Two 45-minute breakout sessions offered a choice of two topics in each session.
Breakout session #1 offered Topic #1: “Local Grant Resources” presented by Tryphena Clarke from the Ruth Mott Foundation; Lynn Williams from the Community Foundation of Greater Flint; and Mallory Stock from Genesee County Habitat for Humanity. Topic #2 was “Building Partnership through Sponsor and In-Kind Supporters” presented by Sandra Johnson from Hamilton Community Health.
Williams suggested a strategy of making initial contact to the foundations or potential backers, trying to establish a relationship with officers or relevant staff to communicate what the funds would be for, and determining if the particular agency was a good match. She also stressed the importance of reading the instructions for submitting an application carefully, and then reading it again to make sure you understand what is required.
Williams then called on Willie Smith, one of the attendees, from the West Pulaski Street Block Club, for his input. He offered suggestions from his own experience from fundraising.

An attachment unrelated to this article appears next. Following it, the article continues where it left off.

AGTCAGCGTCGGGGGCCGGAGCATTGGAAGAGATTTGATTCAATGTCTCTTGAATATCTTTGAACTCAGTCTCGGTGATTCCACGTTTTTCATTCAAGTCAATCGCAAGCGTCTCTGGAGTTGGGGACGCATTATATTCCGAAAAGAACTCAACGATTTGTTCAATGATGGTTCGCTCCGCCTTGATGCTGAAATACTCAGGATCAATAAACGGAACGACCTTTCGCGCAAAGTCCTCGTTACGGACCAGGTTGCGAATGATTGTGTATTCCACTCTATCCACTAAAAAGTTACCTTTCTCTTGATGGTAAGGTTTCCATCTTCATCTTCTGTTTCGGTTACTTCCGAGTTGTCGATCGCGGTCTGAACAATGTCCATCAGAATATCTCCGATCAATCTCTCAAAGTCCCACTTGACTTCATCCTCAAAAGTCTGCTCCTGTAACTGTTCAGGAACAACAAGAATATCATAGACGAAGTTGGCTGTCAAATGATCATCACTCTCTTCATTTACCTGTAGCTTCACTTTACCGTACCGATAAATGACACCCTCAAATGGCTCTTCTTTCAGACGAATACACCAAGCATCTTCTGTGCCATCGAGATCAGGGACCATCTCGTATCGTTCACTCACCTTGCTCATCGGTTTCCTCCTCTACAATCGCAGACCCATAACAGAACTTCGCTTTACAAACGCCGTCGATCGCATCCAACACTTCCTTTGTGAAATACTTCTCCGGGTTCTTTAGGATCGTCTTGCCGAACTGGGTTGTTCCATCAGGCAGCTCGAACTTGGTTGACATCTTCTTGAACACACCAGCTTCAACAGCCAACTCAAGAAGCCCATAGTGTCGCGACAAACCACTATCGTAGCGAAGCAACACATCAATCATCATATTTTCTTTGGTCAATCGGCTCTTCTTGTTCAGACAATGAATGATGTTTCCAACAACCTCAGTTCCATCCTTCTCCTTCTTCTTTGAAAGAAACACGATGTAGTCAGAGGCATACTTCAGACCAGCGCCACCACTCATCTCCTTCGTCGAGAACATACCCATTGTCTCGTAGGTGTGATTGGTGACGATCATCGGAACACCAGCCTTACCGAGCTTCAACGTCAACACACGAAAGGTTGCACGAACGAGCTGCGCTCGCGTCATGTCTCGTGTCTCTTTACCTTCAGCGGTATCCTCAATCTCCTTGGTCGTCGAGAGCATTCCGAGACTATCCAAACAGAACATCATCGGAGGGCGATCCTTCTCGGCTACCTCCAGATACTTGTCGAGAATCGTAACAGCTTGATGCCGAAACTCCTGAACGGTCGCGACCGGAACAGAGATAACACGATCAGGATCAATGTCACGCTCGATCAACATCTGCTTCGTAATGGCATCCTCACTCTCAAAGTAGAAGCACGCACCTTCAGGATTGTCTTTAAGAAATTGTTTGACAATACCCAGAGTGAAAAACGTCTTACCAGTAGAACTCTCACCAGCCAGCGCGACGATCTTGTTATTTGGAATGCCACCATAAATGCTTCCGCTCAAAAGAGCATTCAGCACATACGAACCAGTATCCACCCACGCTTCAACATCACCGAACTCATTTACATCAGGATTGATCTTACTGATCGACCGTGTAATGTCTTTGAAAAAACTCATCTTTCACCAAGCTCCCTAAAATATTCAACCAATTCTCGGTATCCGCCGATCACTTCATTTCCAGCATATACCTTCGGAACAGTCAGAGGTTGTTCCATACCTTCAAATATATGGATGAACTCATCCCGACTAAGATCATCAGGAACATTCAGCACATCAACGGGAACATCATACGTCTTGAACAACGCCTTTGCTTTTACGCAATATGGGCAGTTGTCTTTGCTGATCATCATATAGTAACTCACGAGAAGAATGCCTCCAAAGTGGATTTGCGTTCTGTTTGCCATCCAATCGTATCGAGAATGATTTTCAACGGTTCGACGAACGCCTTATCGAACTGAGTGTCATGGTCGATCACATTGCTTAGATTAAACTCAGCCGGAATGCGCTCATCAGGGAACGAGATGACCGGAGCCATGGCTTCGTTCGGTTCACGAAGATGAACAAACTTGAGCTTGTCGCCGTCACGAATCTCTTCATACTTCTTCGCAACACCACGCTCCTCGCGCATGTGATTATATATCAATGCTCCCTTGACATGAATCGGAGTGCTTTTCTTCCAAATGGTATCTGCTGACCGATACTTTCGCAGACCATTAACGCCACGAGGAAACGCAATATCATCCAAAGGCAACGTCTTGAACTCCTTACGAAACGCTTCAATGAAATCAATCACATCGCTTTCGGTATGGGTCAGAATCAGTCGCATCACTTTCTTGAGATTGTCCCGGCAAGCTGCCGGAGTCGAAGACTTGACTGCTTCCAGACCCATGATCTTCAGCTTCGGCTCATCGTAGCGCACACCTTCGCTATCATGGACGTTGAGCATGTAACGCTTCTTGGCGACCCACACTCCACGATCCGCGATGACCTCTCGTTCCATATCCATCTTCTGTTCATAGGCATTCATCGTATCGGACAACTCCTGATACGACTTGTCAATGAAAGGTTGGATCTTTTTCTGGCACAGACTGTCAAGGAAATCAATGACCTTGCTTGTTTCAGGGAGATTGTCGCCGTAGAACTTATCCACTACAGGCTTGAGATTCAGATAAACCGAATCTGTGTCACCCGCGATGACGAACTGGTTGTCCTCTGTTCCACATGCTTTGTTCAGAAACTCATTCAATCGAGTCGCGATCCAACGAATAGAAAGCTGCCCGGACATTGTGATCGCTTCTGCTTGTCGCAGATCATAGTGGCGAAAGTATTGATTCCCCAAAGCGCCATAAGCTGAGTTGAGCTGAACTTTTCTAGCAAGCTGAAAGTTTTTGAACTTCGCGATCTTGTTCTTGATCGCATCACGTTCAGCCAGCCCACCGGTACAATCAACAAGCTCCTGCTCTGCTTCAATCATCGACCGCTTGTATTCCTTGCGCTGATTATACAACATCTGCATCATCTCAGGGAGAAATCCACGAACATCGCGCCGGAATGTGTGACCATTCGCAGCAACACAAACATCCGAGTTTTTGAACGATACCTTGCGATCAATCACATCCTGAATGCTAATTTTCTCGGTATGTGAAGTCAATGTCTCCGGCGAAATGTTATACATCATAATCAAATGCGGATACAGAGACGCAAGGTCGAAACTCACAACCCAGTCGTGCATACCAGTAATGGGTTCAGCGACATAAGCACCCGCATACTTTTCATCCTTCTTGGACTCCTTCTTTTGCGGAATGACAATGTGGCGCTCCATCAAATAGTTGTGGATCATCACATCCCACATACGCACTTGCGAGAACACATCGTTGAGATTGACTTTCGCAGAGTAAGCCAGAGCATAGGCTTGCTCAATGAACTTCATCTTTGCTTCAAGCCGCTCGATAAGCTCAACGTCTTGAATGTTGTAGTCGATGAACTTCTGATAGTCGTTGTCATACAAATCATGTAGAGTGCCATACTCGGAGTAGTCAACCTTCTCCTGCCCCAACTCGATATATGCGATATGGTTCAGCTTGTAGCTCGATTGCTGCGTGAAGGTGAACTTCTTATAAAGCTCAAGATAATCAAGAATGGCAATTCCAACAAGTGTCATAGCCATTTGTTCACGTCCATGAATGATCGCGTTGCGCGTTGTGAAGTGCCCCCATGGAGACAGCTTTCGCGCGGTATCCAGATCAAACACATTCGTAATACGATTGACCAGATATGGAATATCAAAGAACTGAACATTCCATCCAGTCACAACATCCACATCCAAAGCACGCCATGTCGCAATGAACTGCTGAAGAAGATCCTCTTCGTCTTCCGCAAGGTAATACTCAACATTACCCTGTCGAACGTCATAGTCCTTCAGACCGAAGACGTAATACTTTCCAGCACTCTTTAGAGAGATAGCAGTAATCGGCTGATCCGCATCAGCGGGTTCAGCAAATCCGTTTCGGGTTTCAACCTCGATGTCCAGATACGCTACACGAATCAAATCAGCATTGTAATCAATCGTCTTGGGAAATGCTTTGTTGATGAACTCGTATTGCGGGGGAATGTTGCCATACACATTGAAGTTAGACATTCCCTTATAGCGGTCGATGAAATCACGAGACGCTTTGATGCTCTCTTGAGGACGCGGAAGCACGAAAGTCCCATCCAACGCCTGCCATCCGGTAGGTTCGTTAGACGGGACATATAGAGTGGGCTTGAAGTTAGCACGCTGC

“Have a mission statement,” Smith said. “Don’t sell yourself short, include anything that’s provided by you, such as people to do the job, the space to do the job, that has value. If you are unsure of anything ask the grantor for help for clarification.” He said it made sense to go to somebody else who’s written grants before for advice.
For small grants in particular, he advised, a bank account in a block club’s name might be required. Further, he said, make sure not to turn an application in late.
Even after the grant is given and the money has arrived, Smith said, to appreciative laughter, “It’s not over yet.” Take pictures, which can say a lot about your project. Keep receipts because the funder will want that on the final report. And turn in your final report on time, he said.